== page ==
Pulmonary hypertension (PH) is a rare and serious heart and lung condition that makes it hard to breathe. It’s especially dangerous and life-threatening for a pregnant woman and her unborn baby. All women with PH who are of child-bearing age should understand the risks of pregnancy and pulmonary hypertension.
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What Is Pulmonary Hypertension?
Pulmonary hypertension (PH) is a chronic condition where the blood pressure in vessels between your lungs and heart is abnormally high. It causes the arteries in your lungs to become stiff and narrow, which reduces blood flow through your lungs.
If you have pulmonary hypertension, you may not get enough oxygen in your blood. This condition also causes your heart to work harder, which may increase your risk of heart failure. PH causes symptoms like:
- Shortness of breath while exercising or at rest in more advanced stages.
- Dizziness or fainting.
- Blue lips or fingers
- Swelling in your feet, legs, and eventually belly and neck.
- An irregular or fast heartbeat.
- Chest pain.
This rare disease affects more women than men. There is no cure, but you can manage it with medicines, lifestyle changes, and surgery if necessary.
Pregnancy and Pulmonary Hypertension
PH is dangerous for anyone, but even more so for pregnant women. If you have PH and become pregnant, it’s important to contact your doctor immediately so you can be followed closely. During pregnancy, your heart and blood vessels undergo many changes. Blood volume increases significantly, and your heart works harder to pump extra blood to you and your baby.
If you have pulmonary hypertension during pregnancy, arteries in your heart and lungs can’t keep up with your extra blood volume. As a result, both you and your baby are at risk of inadequate blood flow and oxygen.
PH increases your risk of early delivery and having a low-birth-weight baby. Also, labor and delivery cause significant stress on your cardiovascular system, which could increase your risk of heart failure.
Having pulmonary hypertension during pregnancy can put your life and your baby’s life at risk. Because of the dangers to both mom and baby, most doctors recommend that women with pulmonary hypertension avoid pregnancy.
“High blood pressure in pregnancy carries an increased risk both for mom and for baby,” Dr. Malamo Countouris, MD, UPMC Magee-Womens, tells WPXI. “Those risks include pre-term delivery, and with preeclampsia you can see severe cardiovascular disease.”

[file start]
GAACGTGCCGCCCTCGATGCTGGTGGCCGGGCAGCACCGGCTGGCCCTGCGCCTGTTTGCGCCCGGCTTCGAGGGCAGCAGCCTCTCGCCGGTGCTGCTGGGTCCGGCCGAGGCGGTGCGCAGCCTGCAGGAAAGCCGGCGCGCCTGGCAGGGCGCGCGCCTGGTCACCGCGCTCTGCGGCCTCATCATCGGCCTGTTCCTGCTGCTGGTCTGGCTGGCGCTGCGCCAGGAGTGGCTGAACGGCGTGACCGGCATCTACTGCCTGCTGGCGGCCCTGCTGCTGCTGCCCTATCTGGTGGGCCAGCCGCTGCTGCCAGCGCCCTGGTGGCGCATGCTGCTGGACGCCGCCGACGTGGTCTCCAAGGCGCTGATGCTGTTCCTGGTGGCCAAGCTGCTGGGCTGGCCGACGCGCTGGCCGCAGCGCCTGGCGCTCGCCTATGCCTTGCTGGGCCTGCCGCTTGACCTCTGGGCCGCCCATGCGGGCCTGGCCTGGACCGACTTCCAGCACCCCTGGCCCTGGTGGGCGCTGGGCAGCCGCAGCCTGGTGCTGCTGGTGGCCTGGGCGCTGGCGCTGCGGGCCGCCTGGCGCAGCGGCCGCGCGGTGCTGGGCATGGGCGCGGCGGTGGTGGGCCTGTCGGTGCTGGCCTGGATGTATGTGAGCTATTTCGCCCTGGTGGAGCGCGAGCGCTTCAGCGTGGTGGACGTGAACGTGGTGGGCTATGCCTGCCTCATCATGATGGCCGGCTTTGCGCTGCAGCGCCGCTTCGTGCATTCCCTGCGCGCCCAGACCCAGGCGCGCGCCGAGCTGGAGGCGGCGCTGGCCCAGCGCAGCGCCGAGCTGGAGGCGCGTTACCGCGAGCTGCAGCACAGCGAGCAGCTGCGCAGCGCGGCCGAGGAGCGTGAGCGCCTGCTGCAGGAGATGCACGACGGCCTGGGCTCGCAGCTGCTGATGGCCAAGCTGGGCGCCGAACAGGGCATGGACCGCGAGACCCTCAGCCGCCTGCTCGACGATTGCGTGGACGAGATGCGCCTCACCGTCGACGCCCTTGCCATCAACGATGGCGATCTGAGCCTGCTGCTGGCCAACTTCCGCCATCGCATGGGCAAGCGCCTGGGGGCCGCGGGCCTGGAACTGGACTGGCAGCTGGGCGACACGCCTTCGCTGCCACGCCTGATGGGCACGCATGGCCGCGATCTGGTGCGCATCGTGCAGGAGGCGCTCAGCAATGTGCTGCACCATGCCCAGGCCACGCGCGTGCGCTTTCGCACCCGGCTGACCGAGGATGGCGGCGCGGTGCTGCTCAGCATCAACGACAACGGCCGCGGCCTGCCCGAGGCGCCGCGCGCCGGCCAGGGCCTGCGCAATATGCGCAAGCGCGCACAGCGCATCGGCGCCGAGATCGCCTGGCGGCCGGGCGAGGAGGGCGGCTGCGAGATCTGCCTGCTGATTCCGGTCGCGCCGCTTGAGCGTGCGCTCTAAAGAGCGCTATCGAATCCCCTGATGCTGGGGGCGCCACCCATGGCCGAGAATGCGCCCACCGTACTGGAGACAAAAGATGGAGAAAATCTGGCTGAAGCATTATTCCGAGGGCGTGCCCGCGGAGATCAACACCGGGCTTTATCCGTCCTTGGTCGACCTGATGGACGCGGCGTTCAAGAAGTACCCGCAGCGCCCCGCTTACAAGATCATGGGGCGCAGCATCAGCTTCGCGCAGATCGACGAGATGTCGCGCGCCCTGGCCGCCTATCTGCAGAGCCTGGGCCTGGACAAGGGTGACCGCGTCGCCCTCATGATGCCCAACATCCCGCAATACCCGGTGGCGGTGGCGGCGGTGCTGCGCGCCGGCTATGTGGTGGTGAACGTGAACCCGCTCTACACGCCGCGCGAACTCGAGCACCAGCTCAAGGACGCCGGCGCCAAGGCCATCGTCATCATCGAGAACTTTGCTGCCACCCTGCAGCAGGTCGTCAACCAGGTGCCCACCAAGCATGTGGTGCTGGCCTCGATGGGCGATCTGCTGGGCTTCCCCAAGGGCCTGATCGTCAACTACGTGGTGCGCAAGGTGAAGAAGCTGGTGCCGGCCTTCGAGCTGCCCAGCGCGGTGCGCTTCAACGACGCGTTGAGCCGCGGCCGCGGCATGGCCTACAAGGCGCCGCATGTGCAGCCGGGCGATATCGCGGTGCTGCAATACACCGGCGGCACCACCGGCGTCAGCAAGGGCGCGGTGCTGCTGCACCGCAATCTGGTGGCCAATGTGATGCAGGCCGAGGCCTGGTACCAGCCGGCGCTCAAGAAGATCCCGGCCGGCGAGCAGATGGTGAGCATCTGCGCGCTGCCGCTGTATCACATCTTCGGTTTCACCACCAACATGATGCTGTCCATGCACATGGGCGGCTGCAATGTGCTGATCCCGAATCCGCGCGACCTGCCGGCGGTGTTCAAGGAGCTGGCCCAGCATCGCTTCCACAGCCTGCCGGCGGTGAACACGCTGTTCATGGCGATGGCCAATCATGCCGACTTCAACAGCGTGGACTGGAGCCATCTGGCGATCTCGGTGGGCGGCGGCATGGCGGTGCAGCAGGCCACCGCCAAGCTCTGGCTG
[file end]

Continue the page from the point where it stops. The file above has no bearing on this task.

Those risks include heart failure, heart attack, and even stroke, she says.
If you have PH and are of childbearing age, it’s essential to talk to your doctor about birth control. They may recommend these forms of permanent contraception:
- Tubal ligation (also known as “having your tubes tied”). Your doctor makes a tiny incision into your belly button. Then they insert a laparoscope and use it to cut and tie off your fallopian tubes.
- Tubal implants. These are tiny metal springs that your doctor places in each of your fallopian tubes. For this procedure, they don’t have to cut your skin. Instead, they pass a thin catheter with the implants through your vagina, cervix, uterus, and into your fallopian tubes.
- A vasectomy for your partner. This procedure is a form of male birth control that blocks sperm from getting into semen.
These procedures are the most effective way to permanently prevent pregnancy. If you don’t want a permanent form of contraception, a copper or progestin-only IUD may be a good option.
Oral contraceptives with estrogen are effective, but not recommended when you have PH. Estrogen increases the risk of developing a blood clot that can travel to your lungs, which is especially dangerous with pulmonary hypertension.
Barrier methods of birth control, like condoms, a diaphragm, or a cervical cap, are far less effective at preventing pregnancy.
What If Pulmonary Hypertension Starts During Pregnancy?
It’s important to note that PH is rare, and pregnancy itself isn’t a risk factor. Sometimes PH happens for no specific reason. But it’s more likely to occur if you have a family history or an underlying health condition like certain forms of heart or lung disease.